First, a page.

Ever since Dolly Parton went disco on “9 To 5,” mainstream country has compiled a long, strange history of converging with genres befitting clubs where line dancing isn’t the norm. So it wouldn’t be that weird if Pharrell and Little Big Town were teaming up for some gaudy curio of the “Save A Horse, Ride A Cowboy“/”Cruise“/”Honky Tonk Badonkadonk” variety. But that’s not what’s happening on Wanderlust. Little Big Town are attempting something more natural that, within modern country’s skewed musical values system, somehow feels weirder. They’re simply dabbling in different sounds, letting ideas unfurl whether or not they relate to anyone’s conception of country.

Although Wanderlust is out tomorrow, five of its eight songs are already publicly available, and together they paint this project as a failed experiment more entertaining for its ambition than its musical payoff. Some of the singles might win you over — like “One Dance,” not a Drake cover but rather a spare synth-funk burner that could have fit on Pharrell’s 2014 solo album G I R L, or “Work,” not a Rihanna cover but a reggae-tinged saloon disco curiosity that somehow successfully rolls up Johnny Cash, the Bee Gees, and Fleetwood Mac. (Yes, this album shares song titles with two of America’s last four #1 singles, and the guy who sang another one contributes backing vocals. No Desiigner cameo, unfortunately.)

For all their weirdo appeal, “Work” and “One Dance” are more interesting than good, and the other three advance tracks just make me queasy. “One Of Those Days” is shiny, sproingy, relentlessly joyous future-funk that sounds like some youth group leader’s effort to update gospel for the digital era. “Miracle” operates in a similar mode and is just as cheerily grotesque. And “C’mon,” which Little Big Town debuted this week with Pharrell at the Opry, is the kind of straightforward retro country that comes off quaint and corny rather than badass.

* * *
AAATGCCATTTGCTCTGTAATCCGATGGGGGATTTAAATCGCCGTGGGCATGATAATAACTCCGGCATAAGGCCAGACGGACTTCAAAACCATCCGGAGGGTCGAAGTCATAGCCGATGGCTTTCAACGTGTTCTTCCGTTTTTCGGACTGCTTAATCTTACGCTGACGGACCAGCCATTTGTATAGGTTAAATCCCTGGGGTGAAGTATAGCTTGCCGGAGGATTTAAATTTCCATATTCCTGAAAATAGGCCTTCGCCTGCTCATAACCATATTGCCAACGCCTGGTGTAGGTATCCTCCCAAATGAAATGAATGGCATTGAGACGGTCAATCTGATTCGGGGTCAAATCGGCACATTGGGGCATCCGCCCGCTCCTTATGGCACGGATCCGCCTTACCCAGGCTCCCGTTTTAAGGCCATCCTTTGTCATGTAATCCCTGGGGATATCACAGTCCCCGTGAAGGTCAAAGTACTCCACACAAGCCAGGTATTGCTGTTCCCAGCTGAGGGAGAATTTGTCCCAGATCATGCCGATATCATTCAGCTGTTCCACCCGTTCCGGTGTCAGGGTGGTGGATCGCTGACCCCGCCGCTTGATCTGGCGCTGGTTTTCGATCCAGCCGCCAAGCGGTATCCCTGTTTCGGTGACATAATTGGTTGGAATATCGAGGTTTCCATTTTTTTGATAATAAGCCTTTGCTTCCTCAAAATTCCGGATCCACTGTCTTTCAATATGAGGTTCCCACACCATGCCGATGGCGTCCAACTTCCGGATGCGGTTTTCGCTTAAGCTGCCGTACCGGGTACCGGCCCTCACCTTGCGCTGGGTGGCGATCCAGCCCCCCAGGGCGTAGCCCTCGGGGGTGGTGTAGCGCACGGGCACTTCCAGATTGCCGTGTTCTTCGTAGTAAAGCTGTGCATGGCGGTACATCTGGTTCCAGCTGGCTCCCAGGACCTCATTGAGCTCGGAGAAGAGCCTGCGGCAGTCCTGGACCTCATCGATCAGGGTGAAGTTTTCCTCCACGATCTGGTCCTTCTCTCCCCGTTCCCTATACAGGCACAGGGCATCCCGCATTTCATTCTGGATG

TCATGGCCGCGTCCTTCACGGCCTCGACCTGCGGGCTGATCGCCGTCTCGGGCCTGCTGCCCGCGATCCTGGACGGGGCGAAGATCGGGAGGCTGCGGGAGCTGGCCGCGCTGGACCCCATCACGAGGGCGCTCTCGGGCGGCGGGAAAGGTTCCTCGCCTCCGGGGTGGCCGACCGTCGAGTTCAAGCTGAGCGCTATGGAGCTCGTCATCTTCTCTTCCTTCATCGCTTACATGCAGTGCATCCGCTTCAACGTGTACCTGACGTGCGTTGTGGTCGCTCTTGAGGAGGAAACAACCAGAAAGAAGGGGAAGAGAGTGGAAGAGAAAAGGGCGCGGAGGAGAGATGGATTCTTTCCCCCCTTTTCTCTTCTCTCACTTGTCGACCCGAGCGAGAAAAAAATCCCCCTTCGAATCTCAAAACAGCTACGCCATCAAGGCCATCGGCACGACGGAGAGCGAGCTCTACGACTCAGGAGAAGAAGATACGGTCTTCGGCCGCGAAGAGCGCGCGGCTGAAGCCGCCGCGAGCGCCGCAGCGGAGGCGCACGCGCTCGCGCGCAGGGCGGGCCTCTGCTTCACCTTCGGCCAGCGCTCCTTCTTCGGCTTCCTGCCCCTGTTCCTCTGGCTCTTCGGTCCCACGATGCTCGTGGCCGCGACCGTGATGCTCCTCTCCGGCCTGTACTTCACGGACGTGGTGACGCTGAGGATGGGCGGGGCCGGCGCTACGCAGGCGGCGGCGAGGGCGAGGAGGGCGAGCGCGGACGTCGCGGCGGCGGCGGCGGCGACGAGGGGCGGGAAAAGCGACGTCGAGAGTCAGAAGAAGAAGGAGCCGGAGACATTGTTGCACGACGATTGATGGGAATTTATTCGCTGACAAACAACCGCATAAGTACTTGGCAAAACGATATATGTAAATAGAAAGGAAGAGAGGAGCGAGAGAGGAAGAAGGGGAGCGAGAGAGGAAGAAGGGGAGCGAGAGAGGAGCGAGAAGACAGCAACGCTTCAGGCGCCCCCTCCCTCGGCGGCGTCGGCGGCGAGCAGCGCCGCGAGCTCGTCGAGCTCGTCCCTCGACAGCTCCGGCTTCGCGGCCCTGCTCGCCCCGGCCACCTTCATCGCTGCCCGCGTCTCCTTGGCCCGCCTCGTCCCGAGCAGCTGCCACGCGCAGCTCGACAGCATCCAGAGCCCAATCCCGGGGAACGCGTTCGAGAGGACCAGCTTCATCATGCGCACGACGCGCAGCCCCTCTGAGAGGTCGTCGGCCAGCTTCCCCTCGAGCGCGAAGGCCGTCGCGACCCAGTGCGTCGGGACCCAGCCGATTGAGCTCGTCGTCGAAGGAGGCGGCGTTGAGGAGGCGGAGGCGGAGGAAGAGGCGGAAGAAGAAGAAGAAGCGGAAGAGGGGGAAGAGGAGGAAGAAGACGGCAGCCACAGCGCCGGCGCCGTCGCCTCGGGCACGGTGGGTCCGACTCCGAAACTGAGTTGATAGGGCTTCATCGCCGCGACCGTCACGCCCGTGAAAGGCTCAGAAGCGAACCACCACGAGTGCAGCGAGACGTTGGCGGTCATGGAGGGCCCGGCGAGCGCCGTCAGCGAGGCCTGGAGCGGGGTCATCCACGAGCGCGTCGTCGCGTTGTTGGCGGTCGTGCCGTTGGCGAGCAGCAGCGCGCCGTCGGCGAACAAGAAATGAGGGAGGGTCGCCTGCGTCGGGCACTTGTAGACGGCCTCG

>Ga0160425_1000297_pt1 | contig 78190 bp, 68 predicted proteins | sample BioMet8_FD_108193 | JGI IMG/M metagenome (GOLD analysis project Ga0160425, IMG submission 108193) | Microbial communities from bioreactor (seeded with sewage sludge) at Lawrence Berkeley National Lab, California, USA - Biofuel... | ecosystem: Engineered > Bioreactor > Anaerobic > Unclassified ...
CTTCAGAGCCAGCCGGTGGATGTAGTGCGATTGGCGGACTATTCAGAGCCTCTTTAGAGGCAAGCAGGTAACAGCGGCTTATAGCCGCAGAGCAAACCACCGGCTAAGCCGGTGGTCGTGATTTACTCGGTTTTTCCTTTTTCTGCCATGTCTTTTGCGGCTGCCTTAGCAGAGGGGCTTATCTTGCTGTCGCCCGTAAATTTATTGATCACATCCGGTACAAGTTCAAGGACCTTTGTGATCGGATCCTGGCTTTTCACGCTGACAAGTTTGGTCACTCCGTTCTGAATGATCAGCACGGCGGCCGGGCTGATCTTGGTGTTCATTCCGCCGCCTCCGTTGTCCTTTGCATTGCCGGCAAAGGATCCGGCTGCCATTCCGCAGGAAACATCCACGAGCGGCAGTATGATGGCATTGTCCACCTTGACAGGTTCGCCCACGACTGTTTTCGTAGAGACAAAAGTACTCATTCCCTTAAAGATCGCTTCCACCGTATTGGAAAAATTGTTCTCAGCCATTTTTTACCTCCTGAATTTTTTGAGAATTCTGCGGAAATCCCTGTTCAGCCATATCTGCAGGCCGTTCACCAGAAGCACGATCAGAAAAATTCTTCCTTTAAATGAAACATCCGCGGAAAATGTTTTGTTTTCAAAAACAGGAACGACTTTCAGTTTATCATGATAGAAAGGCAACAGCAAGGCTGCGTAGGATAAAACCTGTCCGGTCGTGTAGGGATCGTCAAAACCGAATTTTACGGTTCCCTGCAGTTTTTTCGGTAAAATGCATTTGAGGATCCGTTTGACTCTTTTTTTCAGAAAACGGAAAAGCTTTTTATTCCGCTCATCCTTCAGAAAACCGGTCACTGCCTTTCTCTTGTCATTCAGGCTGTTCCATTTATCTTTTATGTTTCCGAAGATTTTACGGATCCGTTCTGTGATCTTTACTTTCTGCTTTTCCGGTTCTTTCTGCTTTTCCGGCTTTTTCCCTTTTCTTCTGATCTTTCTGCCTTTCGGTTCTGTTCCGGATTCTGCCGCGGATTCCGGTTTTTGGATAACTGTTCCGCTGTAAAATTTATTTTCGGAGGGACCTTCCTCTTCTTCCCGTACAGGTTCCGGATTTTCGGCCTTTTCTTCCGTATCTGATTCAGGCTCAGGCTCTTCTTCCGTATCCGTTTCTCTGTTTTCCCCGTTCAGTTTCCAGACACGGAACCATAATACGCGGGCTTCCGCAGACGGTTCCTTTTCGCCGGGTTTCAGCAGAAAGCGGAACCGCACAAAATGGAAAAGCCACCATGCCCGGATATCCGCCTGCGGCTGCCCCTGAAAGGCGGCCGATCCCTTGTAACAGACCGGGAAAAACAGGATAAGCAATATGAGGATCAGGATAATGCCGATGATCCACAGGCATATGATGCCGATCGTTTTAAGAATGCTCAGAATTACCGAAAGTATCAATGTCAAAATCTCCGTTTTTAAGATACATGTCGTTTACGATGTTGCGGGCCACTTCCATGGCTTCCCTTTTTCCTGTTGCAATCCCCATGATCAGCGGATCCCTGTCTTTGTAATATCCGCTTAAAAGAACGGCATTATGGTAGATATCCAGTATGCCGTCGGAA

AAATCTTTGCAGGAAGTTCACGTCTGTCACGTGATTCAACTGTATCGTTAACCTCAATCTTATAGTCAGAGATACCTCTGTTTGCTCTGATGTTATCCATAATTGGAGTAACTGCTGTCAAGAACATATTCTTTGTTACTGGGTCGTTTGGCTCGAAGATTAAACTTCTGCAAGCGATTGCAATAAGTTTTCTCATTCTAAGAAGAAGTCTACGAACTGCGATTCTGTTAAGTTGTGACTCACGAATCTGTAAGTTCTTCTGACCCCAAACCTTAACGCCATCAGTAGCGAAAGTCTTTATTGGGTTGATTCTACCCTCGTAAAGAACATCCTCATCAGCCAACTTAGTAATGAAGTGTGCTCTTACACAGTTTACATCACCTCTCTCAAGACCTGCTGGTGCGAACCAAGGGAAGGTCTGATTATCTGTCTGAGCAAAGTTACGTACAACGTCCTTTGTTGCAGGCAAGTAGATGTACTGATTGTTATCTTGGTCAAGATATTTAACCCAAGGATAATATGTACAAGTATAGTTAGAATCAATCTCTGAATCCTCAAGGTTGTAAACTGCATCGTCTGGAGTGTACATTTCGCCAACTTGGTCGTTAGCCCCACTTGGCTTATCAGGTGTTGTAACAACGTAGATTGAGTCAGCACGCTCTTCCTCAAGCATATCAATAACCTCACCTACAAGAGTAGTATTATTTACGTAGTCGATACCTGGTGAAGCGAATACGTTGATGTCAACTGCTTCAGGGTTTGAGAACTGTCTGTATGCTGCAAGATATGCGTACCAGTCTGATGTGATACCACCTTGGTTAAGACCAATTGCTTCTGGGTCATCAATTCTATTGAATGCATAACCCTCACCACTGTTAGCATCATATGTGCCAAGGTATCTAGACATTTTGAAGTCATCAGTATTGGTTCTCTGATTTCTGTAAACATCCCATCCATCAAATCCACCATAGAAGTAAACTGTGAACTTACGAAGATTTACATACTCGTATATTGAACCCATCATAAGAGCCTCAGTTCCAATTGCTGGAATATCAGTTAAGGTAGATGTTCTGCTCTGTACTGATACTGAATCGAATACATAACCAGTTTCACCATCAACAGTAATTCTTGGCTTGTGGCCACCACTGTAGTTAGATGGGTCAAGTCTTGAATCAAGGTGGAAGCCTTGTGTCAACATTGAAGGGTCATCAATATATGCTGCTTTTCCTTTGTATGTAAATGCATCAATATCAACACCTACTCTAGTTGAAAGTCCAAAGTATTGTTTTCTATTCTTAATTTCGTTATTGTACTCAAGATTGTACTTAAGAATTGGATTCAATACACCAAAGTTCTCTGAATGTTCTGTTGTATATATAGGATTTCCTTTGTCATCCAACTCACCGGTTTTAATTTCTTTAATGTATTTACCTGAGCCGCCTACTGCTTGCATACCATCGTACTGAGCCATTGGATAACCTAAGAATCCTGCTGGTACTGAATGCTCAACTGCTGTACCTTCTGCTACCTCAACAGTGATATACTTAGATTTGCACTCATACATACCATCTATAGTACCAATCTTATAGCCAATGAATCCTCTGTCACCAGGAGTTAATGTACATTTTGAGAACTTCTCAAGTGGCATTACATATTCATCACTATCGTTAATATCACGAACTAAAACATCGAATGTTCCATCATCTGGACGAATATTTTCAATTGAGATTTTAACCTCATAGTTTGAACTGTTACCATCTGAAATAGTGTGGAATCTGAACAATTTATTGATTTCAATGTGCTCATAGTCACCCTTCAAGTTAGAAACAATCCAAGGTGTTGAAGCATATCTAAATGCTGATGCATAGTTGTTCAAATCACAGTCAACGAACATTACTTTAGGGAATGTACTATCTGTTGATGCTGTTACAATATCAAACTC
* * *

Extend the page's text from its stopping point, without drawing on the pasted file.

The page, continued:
It never much mattered if Wanderlust was any good, though. The album accomplishes much of its cross-pollinating purpose by virtue of its mere existence, giving each musician a foothold in the other’s world and reaffirming that Pharrell and Little Big Town are musicians willing to take risks. And unlike so much music high enough up the corporate ladder to make it into that Voice universe, at least there’s something to say about Wanderlust beyond “it exists.”




Drake continues his most dominant chart stretch ever this week, with Views atop the Billboard 200 for a fifth straight week and “One Dance” topping the Hot 100 for a fourth nonconsecutive frame. Billboard reports that Views tallied another 152,000 equivalent units — 92,000 of them via streaming equivalent albums, which amounts to nearly 138 million track streams.

The latest star to be stymied by Drake’s dominance is Dierks Bentley, whose Black enters at #2 with 101,000 units (88,000 via traditional sales), which is still a step up from Bentley’s previous career high of #3. Also achieving a career high is Fifth Harmony, whose 7/27 enters at #4 with 74,000 units/49,000 sales. And Australian producer Flume enjoys yet another peak with the #8 debut of Skin (31,000 units/18,000 sales).